A new stacking law in Maryland will benefit some victims of motor vehicle accidents by increasing the amount of money available from insurance proceeds to cover damages like medical bills, lost wages, and pain and suffering caused by at-fault drivers. Specifically, the law will allow the victim to recover up to the full amount of his or her own underinsured motorist coverage — often called UIM — in addition to damages equal to the other driver’s policy limit.
Enhanced underinsured motorist coverage
The law, which is already in effect, will apply to car insurance policies bought in the state on or after July 1, 2018. Insurance companies will then be required to offer policy buyers the new option of “enhanced underinsured motorist” coverage, referred to as EUIM.
UIM comes into play when the at-fault driver’s policy is not sufficient to cover all of the victim’s damages in a car accident — in other words, the driver is underinsured for the loss. In this situation, the victim’s UIM coverage would kick in to help make up the difference between the at-fault driver’s limit and the actual amount of loss.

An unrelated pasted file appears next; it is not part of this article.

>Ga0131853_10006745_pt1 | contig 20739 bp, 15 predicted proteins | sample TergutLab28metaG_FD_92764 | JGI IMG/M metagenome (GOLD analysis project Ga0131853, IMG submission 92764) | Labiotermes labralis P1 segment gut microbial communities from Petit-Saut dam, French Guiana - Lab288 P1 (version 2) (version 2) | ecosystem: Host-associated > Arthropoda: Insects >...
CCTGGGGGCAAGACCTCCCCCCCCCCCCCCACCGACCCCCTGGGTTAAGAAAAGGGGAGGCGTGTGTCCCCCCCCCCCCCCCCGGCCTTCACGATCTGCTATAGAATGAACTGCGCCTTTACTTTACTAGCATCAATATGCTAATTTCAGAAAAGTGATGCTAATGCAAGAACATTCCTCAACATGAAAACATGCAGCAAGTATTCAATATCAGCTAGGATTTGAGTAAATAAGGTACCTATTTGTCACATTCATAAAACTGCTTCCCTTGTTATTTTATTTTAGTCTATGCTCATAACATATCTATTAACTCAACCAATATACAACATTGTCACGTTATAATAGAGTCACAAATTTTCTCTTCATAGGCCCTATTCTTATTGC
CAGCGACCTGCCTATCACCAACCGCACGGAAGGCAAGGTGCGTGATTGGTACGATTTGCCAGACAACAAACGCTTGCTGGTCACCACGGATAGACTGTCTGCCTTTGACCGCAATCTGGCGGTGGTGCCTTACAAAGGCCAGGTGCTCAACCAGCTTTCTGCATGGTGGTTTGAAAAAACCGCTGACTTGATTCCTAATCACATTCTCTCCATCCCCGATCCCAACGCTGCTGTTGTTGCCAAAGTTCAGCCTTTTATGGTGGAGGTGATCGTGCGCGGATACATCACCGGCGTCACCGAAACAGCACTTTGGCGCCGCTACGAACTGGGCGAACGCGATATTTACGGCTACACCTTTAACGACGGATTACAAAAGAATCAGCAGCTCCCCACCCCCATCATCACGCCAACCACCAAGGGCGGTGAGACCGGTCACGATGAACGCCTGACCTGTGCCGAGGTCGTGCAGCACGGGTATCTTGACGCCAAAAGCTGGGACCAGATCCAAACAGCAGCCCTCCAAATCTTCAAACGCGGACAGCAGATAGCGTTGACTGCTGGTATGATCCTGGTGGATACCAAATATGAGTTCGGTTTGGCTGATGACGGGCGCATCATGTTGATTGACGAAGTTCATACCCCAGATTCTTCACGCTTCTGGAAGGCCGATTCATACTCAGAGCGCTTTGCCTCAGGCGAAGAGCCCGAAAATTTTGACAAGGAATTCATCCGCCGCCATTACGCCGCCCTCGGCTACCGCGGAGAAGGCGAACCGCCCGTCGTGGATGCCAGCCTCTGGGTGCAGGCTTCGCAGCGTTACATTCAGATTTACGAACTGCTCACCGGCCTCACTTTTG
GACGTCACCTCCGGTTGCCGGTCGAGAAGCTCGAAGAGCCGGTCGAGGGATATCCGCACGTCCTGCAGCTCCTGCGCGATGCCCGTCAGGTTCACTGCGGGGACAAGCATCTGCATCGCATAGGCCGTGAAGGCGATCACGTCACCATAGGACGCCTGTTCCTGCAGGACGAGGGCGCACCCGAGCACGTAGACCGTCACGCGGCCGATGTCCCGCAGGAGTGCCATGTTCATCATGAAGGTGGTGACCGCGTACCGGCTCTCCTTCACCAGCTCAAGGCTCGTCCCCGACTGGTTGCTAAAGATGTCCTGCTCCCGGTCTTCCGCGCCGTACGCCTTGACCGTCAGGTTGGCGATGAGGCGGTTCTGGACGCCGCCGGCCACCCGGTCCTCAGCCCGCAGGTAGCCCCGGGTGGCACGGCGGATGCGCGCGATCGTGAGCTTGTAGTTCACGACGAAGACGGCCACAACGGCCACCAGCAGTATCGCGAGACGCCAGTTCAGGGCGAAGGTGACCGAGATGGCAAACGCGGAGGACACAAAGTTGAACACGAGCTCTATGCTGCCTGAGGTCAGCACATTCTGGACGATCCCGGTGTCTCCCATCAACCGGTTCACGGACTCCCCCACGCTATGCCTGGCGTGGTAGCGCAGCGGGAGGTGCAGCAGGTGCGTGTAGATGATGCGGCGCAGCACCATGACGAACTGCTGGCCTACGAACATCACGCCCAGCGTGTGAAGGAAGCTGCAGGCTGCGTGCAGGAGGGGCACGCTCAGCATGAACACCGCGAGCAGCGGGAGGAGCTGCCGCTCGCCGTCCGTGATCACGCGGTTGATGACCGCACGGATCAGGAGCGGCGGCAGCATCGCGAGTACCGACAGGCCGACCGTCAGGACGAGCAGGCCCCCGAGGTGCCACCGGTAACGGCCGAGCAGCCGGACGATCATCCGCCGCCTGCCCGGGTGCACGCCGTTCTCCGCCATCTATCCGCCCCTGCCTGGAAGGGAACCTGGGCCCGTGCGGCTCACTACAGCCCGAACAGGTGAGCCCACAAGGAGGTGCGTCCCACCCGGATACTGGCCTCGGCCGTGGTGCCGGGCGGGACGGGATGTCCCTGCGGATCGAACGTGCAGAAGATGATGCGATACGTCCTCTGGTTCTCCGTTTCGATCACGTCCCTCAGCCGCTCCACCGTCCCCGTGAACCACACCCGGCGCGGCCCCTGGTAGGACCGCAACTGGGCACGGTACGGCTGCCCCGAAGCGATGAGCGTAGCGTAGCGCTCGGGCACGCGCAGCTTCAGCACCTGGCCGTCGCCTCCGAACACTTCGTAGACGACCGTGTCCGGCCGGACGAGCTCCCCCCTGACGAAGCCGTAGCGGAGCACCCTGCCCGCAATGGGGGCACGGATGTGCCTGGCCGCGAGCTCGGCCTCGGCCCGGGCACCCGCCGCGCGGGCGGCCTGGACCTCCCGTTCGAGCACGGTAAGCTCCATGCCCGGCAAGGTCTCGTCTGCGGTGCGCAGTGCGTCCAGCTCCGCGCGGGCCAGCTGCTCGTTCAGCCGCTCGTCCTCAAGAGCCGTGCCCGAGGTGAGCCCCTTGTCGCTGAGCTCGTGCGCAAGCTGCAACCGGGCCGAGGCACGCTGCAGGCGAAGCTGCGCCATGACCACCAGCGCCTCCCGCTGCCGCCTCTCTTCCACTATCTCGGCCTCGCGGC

Currently, Maryland operates under a so-called “gap theory” under which the victim is limited to the amount of his or her own UIM limits, even if part of the recovery comes from the at-fault driver’s policy.
For example, if the victim (or plaintiff) carries $100,000 in UIM and the defendant has a liability limit of $30,000, the victim could first get $30,000 under the defendant’s policy and then the remaining $70,000 from the plaintiff’s UIM coverage, totaling in combination the limit of the victim’s UIM coverage ($100,000). If the victim had $150,000 in damages, he or she would come up $50,000 short.
Under the new law
If the victim in our hypothetical situation had purchased the new EUIM option, the recovery would not be limited by the amount of the victim’s UIM. Rather, the two policies can “stack” to get closer to the actual damage amount.
In our example, the victim could collect $30,000 from the defendant’s policy plus the entire $100,000 from the plaintiff’s UIM stacked on top of the $30,000 for a total insurance recovery of $130,000. In this scenario, he or she would then only be $20,000 short of the total damage amount of $150,000.
A personal injury lawyer can answer questions about how the new stacking law will operate in any given situation.